The Dangers of Trans Fat and How it Hides in Labels

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There are good fats and bad fats, and trans fats belong on the “bad” list.

It’s rare for everyone to agree about a nutrition issue, but that’s what happens when it comes to this one.

Vegan, low-carb, paleo and other dieters are one and the same in their belief; trans fats are to be avoided.

The reason why is clear: they damage health and have links to everything from cancer to cardiovascular heart disease (1, 2, 3).

Despite the world being aware of the dangers, they are still actively hidden in our food.

This article will look at why trans fat is so dangerous. Following that, we’ll examine the foods it is hiding in and some of the companies who use it.

A photo showing Crisco shortening

What is trans fat?

A chemical hydrogenation process creates trans fatty acids.

This process involves adding hydrogen atoms to polyunsaturated or monounsaturated oils. The result is the solidification of liquid vegetable fats. Margarine and shortening products are some of the typical products using trans fats.

The result is a more stable fat less prone to rancidity which mimics saturated fats such as butter and lard.

Here is a video that explains the process in a simple, easy to understand way:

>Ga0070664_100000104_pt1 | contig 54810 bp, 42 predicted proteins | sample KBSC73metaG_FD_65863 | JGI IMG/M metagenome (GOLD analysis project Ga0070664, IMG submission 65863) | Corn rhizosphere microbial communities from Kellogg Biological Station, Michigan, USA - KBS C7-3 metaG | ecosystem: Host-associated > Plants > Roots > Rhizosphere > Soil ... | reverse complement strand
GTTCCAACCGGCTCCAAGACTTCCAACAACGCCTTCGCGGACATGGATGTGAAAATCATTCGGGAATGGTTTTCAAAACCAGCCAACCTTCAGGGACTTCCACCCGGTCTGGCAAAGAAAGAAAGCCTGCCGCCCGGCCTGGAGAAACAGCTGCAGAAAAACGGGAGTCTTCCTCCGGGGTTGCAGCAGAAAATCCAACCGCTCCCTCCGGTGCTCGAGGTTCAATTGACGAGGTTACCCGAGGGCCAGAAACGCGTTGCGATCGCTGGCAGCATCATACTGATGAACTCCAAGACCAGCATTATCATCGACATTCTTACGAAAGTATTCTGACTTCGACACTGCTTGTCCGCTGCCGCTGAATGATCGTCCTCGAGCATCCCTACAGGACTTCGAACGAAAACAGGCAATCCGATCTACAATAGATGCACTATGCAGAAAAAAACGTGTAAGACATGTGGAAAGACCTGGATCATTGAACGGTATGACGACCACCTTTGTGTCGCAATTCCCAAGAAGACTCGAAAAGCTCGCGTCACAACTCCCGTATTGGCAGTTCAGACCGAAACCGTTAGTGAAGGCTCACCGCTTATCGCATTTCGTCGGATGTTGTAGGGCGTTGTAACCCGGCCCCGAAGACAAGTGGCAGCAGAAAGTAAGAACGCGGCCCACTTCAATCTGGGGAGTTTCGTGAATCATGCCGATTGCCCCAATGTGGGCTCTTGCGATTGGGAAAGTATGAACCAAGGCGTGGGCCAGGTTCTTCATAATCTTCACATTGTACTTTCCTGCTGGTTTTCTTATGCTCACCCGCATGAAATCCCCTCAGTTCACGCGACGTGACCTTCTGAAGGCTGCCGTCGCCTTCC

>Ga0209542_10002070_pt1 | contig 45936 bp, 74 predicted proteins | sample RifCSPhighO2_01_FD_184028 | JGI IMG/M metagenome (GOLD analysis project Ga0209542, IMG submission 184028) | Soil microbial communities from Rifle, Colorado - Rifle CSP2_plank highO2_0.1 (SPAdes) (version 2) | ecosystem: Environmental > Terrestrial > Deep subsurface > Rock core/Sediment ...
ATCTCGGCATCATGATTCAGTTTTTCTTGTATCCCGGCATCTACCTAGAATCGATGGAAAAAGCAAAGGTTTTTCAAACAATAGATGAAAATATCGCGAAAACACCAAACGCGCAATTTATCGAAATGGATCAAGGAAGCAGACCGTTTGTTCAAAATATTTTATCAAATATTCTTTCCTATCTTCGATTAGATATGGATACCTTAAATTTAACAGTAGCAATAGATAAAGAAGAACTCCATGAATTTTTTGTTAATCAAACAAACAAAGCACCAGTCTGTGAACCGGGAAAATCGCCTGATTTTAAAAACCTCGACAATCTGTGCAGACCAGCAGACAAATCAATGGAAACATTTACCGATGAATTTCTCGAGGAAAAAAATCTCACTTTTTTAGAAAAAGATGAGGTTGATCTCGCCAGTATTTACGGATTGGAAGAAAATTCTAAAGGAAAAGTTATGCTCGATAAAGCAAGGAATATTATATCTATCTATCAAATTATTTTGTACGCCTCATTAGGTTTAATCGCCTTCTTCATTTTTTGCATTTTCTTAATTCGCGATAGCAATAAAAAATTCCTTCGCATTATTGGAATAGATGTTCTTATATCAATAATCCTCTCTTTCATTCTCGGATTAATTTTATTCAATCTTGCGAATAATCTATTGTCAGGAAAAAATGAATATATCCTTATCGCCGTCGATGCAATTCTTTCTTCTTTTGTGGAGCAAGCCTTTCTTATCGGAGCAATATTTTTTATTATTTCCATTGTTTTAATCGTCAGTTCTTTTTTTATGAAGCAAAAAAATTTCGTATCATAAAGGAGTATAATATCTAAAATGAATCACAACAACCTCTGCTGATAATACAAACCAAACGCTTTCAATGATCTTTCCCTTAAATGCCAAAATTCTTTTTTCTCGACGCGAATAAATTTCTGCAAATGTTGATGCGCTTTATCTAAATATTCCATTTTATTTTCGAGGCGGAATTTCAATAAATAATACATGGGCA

Mid 20th century scare stories convinced a health-conscious public to switch away from saturated fat.

And with its industrial backing, people saw trans fat as a healthy alternative.

The result: synthetic, damaging fat replaced healthy and natural sources of saturated fat.

We now know this to be one of the worst nutrition mistakes in history.

Saturated fat has redeemed itself in recent years after study after study finding no evidence of any cardiovascular heart disease link (4, 5, 6).

The very opposite is true for trans fat.

If you’re looking for some better options, there are many heat-stable cooking oils.

Why Are Trans Fats Bad?

Diets high in trans fatty acids are damaging to health for many reasons. Recent science shows strong links between trans fat and a multitude of chronic diseases.

Trans Fat and Cardiovascular Heart DiseasePhoto of a doctor holding a heart.

  • Consumption of industrial trans fat is associated with a 34% increase in all-cause mortality.
  • Higher consumption of trans fats is associated with a 28% higher cardiovascular heart disease (CHD) mortality (7).